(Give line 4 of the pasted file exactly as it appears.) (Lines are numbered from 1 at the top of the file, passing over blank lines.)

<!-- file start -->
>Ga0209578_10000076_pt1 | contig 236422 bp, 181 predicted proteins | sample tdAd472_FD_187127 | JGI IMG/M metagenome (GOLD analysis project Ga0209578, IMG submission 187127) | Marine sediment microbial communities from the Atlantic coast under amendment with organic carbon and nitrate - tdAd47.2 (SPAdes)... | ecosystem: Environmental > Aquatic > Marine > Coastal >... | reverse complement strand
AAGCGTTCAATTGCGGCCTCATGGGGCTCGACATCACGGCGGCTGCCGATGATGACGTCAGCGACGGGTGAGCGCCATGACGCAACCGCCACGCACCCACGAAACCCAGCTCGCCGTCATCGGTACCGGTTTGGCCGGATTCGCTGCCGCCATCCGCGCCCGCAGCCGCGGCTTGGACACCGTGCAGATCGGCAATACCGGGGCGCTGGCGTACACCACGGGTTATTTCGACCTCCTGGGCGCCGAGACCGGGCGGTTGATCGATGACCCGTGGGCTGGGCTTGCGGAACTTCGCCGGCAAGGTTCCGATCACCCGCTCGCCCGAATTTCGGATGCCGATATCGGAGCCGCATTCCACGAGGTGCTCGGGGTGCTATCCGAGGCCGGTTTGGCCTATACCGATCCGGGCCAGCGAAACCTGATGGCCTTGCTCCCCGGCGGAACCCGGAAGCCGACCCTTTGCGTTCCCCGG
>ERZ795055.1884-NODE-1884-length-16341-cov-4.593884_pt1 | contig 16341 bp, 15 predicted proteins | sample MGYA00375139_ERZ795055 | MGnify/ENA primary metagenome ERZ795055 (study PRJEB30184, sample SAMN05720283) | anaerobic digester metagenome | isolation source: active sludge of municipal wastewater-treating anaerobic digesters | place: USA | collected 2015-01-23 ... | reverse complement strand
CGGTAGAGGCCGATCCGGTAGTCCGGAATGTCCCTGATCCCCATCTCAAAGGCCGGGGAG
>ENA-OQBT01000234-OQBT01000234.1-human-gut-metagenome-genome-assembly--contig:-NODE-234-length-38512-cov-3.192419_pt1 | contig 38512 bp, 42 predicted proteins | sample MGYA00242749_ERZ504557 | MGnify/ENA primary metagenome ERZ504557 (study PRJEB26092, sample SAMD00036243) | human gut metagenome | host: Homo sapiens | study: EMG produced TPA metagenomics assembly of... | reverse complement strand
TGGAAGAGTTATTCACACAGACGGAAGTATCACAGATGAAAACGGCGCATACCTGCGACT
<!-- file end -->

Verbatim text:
CGGTAGAGGCCGATCCGGTAGTCCGGAATGTCCCTGATCCCCATCTCAAAGGCCGGGGAG